‘The Favourite:’ Ladies in waiting
Behind the seemingly innocuous title, The Favourite (three and a half stars out of four) lurks a wicked, wily historical satire that ranks as one of the season’s distinct pleasures. This dramatization of the machinations and manipulations of power in the highest echelon of the British Monarchy is certainly no staid period piece. It’s hot and heavy with sexual tension, rife with rumor and scandal – and directed in smashing fashion by Yorgo Lanthimos, for whom this is something of a change of pace.
Set in the early 18th century, England is ruled by Queen Anne (Olivia Colman), who can immediately be discerned as being very far from reality, both by her ailments – whether real or imagined – and the pomp and circumstance surrounding her, which effectively distances her from what is actually taking place in her kingdom. She’s the Queen, everyone is at her service, and that’s that. If she changes her mind, so be it. Yesterday’s friends become today’s enemies, today’s enemies become tomorrow’s allies.
While England’s coffers are being depleted by a costly war with France, Anne spends most of her time prostate in bed or frolicking with her pet rabbits. She’s not fiddling while Rome burns but is close enough to cause concern within her inner circle, and at this point in time, her closest confidante and de-facto top adviser is the domineering Lady Sarah Churchill (Rachel Weisz).
Into this royal realm comes Abigail Masham (Emma Stone), Lady Sarah’s estranged cousin, whose good name and position fell prey to her father’s failings. Now a lowly servant girl, she is relegated to basic household chores. But it soon becomes clear that Abigail is not without ambition, and has designs to usurp Lady Sarah’s hold on the Queen. No fool herself, Lady Sarah realizes this and engages in a rapidly escalating battle of wits to claim the Queen’s ear – and more.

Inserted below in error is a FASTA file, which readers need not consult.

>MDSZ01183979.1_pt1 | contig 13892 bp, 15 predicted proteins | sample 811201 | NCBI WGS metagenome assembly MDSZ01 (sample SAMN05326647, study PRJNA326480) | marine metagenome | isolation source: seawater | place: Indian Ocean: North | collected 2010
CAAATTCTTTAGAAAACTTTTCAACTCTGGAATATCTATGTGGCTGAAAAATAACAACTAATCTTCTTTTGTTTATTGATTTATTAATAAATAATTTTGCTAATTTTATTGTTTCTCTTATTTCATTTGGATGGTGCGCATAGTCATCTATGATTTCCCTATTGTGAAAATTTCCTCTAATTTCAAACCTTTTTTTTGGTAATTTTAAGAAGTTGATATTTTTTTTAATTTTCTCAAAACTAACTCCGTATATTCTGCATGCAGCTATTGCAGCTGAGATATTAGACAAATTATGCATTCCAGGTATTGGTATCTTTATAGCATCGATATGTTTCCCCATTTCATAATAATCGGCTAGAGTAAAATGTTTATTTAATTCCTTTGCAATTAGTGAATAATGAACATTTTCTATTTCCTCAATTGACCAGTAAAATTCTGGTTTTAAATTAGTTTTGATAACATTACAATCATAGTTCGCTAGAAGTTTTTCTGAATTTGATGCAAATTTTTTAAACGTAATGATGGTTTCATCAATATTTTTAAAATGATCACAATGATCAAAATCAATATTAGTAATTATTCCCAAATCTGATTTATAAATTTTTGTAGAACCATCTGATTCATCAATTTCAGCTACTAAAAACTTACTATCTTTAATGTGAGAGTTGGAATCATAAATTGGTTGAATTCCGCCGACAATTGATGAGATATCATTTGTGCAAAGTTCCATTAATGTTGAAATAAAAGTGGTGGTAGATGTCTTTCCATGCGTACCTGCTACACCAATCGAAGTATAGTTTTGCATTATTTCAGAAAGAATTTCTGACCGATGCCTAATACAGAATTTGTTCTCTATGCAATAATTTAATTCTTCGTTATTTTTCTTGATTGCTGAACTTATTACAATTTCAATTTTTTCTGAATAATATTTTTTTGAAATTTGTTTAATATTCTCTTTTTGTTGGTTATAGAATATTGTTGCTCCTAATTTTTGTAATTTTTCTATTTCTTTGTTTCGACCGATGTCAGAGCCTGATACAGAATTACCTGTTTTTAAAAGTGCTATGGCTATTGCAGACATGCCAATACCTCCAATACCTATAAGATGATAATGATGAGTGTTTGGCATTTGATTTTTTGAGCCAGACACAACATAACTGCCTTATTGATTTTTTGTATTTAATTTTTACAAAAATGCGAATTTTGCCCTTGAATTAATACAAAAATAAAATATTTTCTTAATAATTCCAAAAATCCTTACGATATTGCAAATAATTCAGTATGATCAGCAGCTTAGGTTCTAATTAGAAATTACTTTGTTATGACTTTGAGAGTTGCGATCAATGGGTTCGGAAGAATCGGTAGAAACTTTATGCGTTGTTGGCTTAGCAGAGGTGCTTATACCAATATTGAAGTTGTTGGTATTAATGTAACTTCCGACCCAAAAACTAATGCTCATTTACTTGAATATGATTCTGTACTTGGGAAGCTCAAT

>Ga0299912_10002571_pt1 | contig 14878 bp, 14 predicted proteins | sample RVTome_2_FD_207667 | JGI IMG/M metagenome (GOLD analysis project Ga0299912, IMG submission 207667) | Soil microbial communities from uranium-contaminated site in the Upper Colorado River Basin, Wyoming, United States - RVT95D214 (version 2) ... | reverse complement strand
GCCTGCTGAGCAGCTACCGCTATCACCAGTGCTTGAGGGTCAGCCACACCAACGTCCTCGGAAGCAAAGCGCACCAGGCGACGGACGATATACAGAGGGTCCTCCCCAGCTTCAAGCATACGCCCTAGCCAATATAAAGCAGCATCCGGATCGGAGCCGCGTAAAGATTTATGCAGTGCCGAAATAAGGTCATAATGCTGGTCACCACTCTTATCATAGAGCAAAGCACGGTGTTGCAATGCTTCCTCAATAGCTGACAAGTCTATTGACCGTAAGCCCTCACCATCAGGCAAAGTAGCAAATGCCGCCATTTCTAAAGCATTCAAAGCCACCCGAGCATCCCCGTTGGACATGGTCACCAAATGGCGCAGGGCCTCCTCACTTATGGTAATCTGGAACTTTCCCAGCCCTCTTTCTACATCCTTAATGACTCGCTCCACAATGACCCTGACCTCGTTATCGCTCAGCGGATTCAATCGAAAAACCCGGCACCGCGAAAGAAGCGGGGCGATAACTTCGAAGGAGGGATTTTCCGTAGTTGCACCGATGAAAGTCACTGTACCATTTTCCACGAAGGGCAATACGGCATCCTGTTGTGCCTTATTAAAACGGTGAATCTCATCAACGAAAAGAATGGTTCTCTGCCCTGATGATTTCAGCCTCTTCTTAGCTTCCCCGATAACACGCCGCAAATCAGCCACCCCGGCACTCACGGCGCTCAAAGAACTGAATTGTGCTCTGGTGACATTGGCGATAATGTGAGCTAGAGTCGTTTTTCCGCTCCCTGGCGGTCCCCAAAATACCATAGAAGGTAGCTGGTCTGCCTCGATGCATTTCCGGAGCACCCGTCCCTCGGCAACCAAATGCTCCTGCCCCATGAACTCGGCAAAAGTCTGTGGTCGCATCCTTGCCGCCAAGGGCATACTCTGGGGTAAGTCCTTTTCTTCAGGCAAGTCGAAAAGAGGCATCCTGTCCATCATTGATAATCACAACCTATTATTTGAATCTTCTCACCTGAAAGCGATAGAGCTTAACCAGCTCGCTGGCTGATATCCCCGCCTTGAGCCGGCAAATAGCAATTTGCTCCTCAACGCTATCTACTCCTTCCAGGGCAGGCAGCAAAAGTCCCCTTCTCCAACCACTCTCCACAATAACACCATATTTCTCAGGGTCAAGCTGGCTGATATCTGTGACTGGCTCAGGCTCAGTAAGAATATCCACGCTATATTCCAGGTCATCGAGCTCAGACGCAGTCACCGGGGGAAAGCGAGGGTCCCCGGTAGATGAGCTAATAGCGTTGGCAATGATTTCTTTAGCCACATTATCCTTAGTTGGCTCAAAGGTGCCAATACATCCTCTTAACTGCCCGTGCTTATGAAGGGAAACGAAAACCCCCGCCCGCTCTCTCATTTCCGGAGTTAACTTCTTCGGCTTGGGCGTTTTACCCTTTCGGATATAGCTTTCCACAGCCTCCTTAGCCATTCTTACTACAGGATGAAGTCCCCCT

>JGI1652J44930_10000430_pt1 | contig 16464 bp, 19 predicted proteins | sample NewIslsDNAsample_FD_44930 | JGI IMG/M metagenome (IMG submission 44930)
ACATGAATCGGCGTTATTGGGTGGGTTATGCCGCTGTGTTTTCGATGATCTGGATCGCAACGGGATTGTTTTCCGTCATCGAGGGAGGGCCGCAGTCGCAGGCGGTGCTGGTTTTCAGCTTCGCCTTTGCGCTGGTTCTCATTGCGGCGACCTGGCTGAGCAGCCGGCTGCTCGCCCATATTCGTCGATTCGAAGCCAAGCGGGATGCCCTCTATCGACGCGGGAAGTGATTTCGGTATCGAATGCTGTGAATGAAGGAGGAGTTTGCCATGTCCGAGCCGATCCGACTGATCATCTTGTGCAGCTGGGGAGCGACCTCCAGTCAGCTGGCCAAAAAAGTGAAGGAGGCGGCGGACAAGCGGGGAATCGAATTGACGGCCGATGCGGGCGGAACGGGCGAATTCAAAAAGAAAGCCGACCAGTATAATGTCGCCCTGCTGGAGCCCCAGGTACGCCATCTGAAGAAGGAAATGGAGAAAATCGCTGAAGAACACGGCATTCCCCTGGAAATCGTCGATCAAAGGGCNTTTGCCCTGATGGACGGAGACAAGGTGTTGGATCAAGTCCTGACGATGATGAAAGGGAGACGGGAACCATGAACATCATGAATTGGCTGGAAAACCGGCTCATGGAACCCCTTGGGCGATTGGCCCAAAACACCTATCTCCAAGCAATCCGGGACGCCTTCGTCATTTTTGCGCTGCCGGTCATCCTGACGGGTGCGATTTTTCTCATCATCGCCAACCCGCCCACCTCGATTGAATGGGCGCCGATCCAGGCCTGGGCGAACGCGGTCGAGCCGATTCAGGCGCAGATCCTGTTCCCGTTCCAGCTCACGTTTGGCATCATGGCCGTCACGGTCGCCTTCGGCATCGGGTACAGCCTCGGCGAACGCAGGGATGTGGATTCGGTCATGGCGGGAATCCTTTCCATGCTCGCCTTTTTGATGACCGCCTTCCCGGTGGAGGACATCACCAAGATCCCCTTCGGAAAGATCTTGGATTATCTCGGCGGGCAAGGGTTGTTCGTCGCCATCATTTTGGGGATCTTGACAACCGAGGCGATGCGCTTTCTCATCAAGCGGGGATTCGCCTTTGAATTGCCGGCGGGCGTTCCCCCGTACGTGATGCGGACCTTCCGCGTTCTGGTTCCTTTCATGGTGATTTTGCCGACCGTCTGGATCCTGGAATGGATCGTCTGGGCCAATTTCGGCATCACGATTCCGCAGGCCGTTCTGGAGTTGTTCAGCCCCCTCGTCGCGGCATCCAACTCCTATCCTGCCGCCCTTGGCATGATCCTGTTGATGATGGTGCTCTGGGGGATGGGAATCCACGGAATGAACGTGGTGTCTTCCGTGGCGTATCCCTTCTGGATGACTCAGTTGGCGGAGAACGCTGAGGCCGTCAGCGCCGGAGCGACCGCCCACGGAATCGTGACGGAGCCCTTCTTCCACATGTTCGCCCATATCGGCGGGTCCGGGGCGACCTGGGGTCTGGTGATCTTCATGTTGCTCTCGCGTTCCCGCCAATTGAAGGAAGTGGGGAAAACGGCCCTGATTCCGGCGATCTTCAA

In a sense, The Favourite is a comedy of manners, if not errors. The principal characters indulge throughout in unladylike behavior, to say nothing of the unladylike language. Yet that’s all part of the unexpected fun to be found in this extremely well-acted and potent portrayal of power and the lengths with which people will go to attain it, even if unaware or unprepared for the consequences. There’s a bit of a morality play here, its message not diluted by its deliciously salacious tone. It could be said that these characters get exactly what’s coming to them, and although the film is occasionally long-winded, it never loses its grasp.
A particularly nice and interesting touch is that under these circumstances, the power on and behind the Throne is exclusively female. The male characters in the film are fools or fops – and often both. Nicholas Hoult, as the ambitious politico Robert Harley, appears to be having the time of his life prancing and preening through the proceedings, clad in Sandy Powell’s eye-popping costumes with delivering his dialogue with uproariously fey conviction.
In addition to its trenchant screenplay by Deborah Davis and Tony McNamara, which is rooted in actual fact (although surely not as entertaining as depicted here), The Favourite is a feast for the eyes given its atmospheric cinematography (courtesy Robbie Ryan) and exquisite production design (Fiona Crombie). Academy members will surely take note.
Indeed, they will also likely take note of its tremendous trio of leading ladies. The studio (Fox Searchlight) is promoting Colman as Lead Actress and Stone and Weisz as Supporting Actress. It’s the same sort of thinking that saw Nicole Kidman nominated (and win) the Best Actress Oscar for The Hours (2002), while Julianne Moore (who had a larger role) nominated as Best Supporting Actress for the same film. However it shakes out, all three actresses have roles of comparable size – and all three are in top form. Take one out of the equation, and The Favourite wouldn’t be what it is.
– The Favourite opens Friday.
See Mark Burger’s reviews of current movies on Burgervideo.com. © 2018, Mark Burger.